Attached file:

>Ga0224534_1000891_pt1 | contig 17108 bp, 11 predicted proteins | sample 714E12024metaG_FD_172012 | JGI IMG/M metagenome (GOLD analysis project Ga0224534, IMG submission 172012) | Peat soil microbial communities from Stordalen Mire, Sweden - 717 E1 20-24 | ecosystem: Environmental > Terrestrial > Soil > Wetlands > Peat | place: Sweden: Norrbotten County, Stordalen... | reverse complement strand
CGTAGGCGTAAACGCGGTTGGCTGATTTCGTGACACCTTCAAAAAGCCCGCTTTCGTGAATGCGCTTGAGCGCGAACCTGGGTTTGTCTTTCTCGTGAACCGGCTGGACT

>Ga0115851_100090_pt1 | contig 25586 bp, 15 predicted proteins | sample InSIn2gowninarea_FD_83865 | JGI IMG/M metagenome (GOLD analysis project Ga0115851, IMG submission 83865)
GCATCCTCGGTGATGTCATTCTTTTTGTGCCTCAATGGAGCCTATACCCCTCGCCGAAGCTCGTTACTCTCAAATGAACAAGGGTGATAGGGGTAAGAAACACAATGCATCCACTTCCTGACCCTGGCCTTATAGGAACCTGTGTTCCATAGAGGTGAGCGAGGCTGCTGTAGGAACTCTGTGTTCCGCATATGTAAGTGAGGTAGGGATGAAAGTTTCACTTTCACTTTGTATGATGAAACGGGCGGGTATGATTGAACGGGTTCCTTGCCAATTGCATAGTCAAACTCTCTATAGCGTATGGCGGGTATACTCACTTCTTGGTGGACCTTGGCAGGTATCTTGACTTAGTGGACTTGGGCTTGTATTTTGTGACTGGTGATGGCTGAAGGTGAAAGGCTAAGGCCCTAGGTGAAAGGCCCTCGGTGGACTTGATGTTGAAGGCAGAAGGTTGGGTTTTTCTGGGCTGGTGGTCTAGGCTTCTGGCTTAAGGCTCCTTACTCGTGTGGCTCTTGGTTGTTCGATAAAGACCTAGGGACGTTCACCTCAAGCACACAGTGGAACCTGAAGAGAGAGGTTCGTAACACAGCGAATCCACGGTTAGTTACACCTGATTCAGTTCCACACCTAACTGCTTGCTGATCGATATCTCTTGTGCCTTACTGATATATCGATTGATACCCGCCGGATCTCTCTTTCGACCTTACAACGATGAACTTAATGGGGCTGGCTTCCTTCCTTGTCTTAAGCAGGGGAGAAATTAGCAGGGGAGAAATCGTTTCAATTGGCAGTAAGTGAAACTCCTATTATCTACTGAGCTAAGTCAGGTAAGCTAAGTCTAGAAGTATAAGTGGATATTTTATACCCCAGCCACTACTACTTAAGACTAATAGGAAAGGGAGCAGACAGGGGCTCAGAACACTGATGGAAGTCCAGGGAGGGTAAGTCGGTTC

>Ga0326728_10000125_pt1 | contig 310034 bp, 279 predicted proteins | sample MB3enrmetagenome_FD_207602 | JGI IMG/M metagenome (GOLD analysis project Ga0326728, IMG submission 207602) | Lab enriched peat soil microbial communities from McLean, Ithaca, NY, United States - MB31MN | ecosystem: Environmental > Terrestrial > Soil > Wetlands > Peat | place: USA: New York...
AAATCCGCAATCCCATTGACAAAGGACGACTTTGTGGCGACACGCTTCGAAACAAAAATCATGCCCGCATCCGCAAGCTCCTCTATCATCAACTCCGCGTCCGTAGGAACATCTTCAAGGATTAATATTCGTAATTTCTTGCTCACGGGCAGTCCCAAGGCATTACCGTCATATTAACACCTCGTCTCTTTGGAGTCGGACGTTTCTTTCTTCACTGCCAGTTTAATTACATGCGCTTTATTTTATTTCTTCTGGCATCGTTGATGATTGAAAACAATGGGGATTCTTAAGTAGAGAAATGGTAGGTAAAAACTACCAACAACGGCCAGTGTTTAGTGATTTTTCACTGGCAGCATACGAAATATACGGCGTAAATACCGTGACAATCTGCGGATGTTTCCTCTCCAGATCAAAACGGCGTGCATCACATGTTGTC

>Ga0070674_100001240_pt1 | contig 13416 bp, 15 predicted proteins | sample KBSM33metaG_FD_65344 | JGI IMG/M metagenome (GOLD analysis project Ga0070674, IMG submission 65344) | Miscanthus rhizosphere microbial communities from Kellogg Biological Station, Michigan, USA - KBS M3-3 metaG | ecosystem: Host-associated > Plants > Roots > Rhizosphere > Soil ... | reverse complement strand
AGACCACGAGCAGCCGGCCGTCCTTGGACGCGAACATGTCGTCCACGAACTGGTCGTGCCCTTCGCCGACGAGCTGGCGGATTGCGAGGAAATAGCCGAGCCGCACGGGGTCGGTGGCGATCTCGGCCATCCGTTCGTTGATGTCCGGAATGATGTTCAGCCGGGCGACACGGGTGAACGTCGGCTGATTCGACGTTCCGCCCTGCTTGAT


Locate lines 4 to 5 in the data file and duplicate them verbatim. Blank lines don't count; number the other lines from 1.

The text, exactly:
GCATCCTCGGTGATGTCATTCTTTTTGTGCCTCAATGGAGCCTATACCCCTCGCCGAAGCTCGTTACTCTCAAATGAACAAGGGTGATAGGGGTAAGAAACACAATGCATCCACTTCCTGACCCTGGCCTTATAGGAACCTGTGTTCCATAGAGGTGAGCGAGGCTGCTGTAGGAACTCTGTGTTCCGCATATGTAAGTGAGGTAGGGATGAAAGTTTCACTTTCACTTTGTATGATGAAACGGGCGGGTATGATTGAACGGGTTCCTTGCCAATTGCATAGTCAAACTCTCTATAGCGTATGGCGGGTATACTCACTTCTTGGTGGACCTTGGCAGGTATCTTGACTTAGTGGACTTGGGCTTGTATTTTGTGACTGGTGATGGCTGAAGGTGAAAGGCTAAGGCCCTAGGTGAAAGGCCCTCGGTGGACTTGATGTTGAAGGCAGAAGGTTGGGTTTTTCTGGGCTGGTGGTCTAGGCTTCTGGCTTAAGGCTCCTTACTCGTGTGGCTCTTGGTTGTTCGATAAAGACCTAGGGACGTTCACCTCAAGCACACAGTGGAACCTGAAGAGAGAGGTTCGTAACACAGCGAATCCACGGTTAGTTACACCTGATTCAGTTCCACACCTAACTGCTTGCTGATCGATATCTCTTGTGCCTTACTGATATATCGATTGATACCCGCCGGATCTCTCTTTCGACCTTACAACGATGAACTTAATGGGGCTGGCTTCCTTCCTTGTCTTAAGCAGGGGAGAAATTAGCAGGGGAGAAATCGTTTCAATTGGCAGTAAGTGAAACTCCTATTATCTACTGAGCTAAGTCAGGTAAGCTAAGTCTAGAAGTATAAGTGGATATTTTATACCCCAGCCACTACTACTTAAGACTAATAGGAAAGGGAGCAGACAGGGGCTCAGAACACTGATGGAAGTCCAGGGAGGGTAAGTCGGTTC

>Ga0326728_10000125_pt1 | contig 310034 bp, 279 predicted proteins | sample MB3enrmetagenome_FD_207602 | JGI IMG/M metagenome (GOLD analysis project Ga0326728, IMG submission 207602) | Lab enriched peat soil microbial communities from McLean, Ithaca, NY, United States - MB31MN | ecosystem: Environmental > Terrestrial > Soil > Wetlands > Peat | place: USA: New York...